Saturday, June 14, 2008

Hearst's Yellow Cabinet

Today I’m posting a trio of cartoons featuring characters from Hearst’s stable of comic strips for biting, even vicious, political comment. On the top is master propagandist Louis Raemaekers use of Krazy Kat in the Toronto Star for October 5, 1917. The Star’s special arrangement was probably with Britain’s Department of Information whose Director in early 1917 was Colonel John Buchan, author of the thrillers Thirty-Nine Steps, Greenmantle and The Three Hostages. Buchan was named Governor-General of Canada in 1935.

Raemaeckers (1869-1956), a Dutch cartoonist, left home with a price on his head and went to work for the British under Charles F. G. Masterman at Wellington House. Raemaeckers’ propaganda cartoons, particularly those that relentlessly attacked the Germans over the so-called Belgian atrocities, served many purposes. They mobilized public hatred for the enemy, instilled pride in Britain and the Empire, sought to win over the neutral nations (especially America), and demoralized the Germans.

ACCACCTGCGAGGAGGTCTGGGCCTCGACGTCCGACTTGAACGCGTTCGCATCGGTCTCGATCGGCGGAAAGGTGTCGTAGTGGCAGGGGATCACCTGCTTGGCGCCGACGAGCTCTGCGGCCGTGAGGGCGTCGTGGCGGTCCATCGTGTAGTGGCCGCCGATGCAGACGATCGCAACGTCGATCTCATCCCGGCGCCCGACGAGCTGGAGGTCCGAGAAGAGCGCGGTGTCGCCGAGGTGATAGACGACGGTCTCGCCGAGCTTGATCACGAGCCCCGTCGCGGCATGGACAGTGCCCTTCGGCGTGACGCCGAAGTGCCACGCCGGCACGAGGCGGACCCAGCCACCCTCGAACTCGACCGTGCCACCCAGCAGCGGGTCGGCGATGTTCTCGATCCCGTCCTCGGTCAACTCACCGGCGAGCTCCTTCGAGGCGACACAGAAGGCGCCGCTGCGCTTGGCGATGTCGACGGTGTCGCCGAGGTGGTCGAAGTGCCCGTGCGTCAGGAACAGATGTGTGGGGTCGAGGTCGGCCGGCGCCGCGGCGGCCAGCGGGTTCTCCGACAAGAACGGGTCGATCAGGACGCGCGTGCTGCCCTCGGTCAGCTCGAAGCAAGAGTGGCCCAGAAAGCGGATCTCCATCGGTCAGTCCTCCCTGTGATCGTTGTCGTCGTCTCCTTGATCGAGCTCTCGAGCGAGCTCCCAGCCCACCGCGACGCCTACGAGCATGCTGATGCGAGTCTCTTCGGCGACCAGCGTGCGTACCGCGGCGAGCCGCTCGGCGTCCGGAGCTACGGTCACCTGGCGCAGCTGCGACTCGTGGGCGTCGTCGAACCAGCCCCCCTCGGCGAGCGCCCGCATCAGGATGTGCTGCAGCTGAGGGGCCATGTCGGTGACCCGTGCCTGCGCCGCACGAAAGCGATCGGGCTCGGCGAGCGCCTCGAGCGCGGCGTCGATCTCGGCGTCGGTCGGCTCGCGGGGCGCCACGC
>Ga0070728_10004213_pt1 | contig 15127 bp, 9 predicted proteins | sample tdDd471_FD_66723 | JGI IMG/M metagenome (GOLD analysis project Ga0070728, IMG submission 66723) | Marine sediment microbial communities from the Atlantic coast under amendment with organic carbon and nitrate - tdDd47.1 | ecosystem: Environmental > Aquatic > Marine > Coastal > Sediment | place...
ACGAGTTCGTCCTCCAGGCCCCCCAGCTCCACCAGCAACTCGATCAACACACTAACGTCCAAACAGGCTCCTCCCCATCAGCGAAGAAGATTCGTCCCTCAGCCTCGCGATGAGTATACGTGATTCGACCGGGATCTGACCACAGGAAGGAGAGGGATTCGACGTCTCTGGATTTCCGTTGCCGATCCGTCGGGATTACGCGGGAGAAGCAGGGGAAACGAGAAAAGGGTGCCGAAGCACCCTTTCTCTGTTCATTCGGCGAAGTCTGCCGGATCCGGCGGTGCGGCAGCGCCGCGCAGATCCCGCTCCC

A British cartoonist and Strand magazine contributor, Alfred Leete, was responsible for the famous recruiting poster featuring Lord Kitchener pointing an accusing finger and shaming young men into the recruiting offices.

The nasty-looking collections of Yellow Kids below are profitably used to attack the yellow journalism of William Randolph Hearst. They were reprinted in the Canadian magazine Toronto Saturday Night, published August 12, 1899. The artist signs himself May. Last I have a cartoon poking fun at Hearst’s failed run for the presidency of the United States from January 1904 as reprinted in the Winnipeg Free Press. This cartoon is signed in full but illegible.

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